my advice-what course he should pursue. I advised him to stay at home, and I think persuaded him; at any rate he walked down to the woods and got his gun which he had never taken away since he came home the night he was fired at by the sentinels. He said when he took his gun, "I will put this by my bedside to-night and if any one attempts to assassinate me he will pay dearly for it. " He came back to the house, and when he got there he walked into a room where his mother-in-law (Mrs. Hutchison) was and he remained there in conversation about an hour-I don't recollect how long. He came back and stated to me that he had changed his mind. He said that on account of his children he would hate to be assassinated in his own house or to bring any further difficulty on them by being there, or words to the same effect. I asked him what arrangement he had made with Colonel Hughes. He told me that Colonel Hughes had left a paper lying on the talbe and told me I could read it. I read the paper and said to Colonel Magoffin, "Did you give your parole of honor to remain at home?" He told me he had not; that he had ten days to decide that matter. I then asked him the question, "Colonel, why did Colonel Hughes leave that paper here? That seems to imply that you had given your parole of honor. " He remarked to me that there could be no misunderstanding about the matter as it was clearly understoodhe was to have ten days to decide; "but," says he, "for fear that there shoud he some misunderstanding about the matter I will write a letter to Colonel Hughes. " He was at that time walking the floor. The paper was brought in to him by one of his daughters I believe. He remarked to me that he felt very nervous and he would prefere that I should write the letter at his dictation. I sat down and wrote the letter myself as he dictated it, word for word. He started away that evening and left word that the letter should be sent to Colonel Hughes immediately, and if I am not mistaken the safeguard accompanied it.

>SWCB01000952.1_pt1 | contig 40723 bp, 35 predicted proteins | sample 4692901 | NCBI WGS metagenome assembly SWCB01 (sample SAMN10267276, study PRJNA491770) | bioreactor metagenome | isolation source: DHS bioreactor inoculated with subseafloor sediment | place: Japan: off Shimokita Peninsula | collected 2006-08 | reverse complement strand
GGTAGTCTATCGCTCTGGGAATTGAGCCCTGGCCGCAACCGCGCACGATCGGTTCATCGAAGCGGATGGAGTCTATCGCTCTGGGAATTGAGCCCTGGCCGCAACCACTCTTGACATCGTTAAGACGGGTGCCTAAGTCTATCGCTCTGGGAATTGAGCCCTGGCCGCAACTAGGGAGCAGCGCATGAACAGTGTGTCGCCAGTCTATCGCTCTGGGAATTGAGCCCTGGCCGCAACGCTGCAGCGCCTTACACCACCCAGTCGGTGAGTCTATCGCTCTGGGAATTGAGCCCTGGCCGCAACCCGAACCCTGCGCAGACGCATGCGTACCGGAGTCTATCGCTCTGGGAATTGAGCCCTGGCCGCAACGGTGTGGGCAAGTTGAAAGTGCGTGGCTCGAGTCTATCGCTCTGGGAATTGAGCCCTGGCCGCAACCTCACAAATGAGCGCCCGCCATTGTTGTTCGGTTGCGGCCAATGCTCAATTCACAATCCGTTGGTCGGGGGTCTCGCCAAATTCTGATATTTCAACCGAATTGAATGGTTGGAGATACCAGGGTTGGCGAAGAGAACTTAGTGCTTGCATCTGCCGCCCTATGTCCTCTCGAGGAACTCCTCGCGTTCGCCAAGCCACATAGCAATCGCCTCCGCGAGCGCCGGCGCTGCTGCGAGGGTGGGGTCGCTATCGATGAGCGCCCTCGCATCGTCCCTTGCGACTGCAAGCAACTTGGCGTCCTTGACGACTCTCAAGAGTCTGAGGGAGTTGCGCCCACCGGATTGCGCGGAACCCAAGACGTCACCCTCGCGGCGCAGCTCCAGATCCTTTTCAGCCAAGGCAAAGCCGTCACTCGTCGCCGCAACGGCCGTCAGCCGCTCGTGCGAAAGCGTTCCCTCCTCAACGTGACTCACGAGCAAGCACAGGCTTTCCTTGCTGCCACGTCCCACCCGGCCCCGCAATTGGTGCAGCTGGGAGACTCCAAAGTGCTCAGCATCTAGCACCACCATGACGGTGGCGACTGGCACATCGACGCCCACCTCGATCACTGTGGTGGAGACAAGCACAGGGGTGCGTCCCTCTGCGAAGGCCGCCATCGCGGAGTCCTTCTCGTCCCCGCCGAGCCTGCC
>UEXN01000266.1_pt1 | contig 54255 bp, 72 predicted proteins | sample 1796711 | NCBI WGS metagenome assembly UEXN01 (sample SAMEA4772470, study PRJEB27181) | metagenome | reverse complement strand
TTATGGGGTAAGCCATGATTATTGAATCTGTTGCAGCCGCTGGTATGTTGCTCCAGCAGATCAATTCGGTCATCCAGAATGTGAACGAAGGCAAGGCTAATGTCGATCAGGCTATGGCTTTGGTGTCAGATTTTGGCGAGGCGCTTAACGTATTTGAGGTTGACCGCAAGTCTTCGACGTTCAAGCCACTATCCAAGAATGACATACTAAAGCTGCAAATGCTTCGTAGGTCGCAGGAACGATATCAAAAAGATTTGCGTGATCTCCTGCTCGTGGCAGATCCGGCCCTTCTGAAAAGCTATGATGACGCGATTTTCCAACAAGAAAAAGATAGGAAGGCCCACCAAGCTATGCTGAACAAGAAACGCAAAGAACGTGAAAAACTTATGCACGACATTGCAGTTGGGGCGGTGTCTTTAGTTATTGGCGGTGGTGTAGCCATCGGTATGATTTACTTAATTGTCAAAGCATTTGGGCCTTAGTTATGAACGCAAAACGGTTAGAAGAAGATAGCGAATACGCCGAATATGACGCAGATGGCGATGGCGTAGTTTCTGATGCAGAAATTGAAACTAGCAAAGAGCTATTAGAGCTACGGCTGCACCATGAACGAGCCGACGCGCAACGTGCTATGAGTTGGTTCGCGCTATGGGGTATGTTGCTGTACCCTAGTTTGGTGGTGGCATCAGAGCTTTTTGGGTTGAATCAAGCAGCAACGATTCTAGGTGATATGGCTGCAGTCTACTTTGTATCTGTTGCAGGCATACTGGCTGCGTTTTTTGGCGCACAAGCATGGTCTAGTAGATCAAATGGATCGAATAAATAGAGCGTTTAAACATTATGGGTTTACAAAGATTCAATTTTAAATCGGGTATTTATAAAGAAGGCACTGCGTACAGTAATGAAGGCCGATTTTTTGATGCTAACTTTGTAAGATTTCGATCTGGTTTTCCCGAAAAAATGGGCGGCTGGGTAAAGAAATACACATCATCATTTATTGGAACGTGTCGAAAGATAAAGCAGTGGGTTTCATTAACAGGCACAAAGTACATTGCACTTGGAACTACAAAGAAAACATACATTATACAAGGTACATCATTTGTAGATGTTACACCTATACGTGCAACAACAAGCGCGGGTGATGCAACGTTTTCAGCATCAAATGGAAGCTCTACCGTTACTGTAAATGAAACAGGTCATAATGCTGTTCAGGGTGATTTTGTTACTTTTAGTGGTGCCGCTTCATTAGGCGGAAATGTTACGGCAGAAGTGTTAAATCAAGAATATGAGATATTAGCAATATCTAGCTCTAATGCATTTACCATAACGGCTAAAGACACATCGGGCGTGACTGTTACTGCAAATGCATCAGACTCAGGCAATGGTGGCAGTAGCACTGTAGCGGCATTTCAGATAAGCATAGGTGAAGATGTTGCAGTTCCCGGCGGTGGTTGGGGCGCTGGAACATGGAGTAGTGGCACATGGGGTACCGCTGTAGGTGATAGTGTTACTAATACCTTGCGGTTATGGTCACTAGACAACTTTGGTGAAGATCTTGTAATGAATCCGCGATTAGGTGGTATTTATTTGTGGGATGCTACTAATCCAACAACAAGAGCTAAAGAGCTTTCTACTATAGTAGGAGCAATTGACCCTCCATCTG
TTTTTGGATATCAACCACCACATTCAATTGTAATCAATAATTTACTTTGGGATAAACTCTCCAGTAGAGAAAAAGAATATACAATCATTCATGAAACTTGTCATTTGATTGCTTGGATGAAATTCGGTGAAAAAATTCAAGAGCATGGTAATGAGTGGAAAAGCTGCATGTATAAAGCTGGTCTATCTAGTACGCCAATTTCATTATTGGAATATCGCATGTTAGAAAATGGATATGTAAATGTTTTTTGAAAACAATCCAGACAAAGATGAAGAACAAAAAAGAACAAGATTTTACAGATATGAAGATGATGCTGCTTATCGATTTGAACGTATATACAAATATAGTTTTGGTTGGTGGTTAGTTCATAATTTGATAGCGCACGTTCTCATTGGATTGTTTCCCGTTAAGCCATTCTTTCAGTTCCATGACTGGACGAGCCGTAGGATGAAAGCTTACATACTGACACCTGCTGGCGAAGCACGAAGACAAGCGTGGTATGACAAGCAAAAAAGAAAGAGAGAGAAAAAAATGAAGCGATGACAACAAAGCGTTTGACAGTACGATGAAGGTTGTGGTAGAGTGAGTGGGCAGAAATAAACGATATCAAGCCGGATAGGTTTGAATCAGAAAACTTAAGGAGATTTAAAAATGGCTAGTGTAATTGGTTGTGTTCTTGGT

(The judge-advocate shows the witness the letter marked C which he acknowledges to be the one he alludes to.)
The next morning the witness sent the letter up to Mr. Hutchison's-it was either that night or the next mornng. I saw him leave the room after biddng us all goodbye. He went off on horseback. don't know whether the accused took his gun or not; I did not see it afterward.
The testimony given by the witness was read to him ty the judge-advocate and he was dismissed.
The commission adjourned to meet to-morrow, Tuesday, February 18, 1862, at 10 a. m.
SAINT LOUIS, MO., February 18, 1862 - 10 a. m.
The commission met pursuant to adjournment, all the members present with the exception of Lieutenant-Colonel Fischer.
The proceedings of yesterday were being read by the judge-advocate when at the suggestion of the commission and the accused the further reading was dispensed with for the reason that the testimony of the three witnesses examined yesterday was read to them and to the commission in each case after it was given.
H. T. WALKER, captain, Missouri State Guard, a witness for the defense, was duly sworn.
By the ACCUSED:
Question. State your name, rank, age and present condition.
Answer. H. T. Walker; captain in Missouri State Guard; regiment not permanently organized; twenty-eight years old; prisoner of war.
Question. Were you or not at the battle of Carthage? If so state whether you have any knowledge as to the fact of the accused being engaged in that fight and on which side.
Answer. I was at the battle of Carthage. I saw Colonel Magoffin there; he was with General Parsons. There were four prisoners came into my charge that day and I delivered them over to Colonel Magoffin.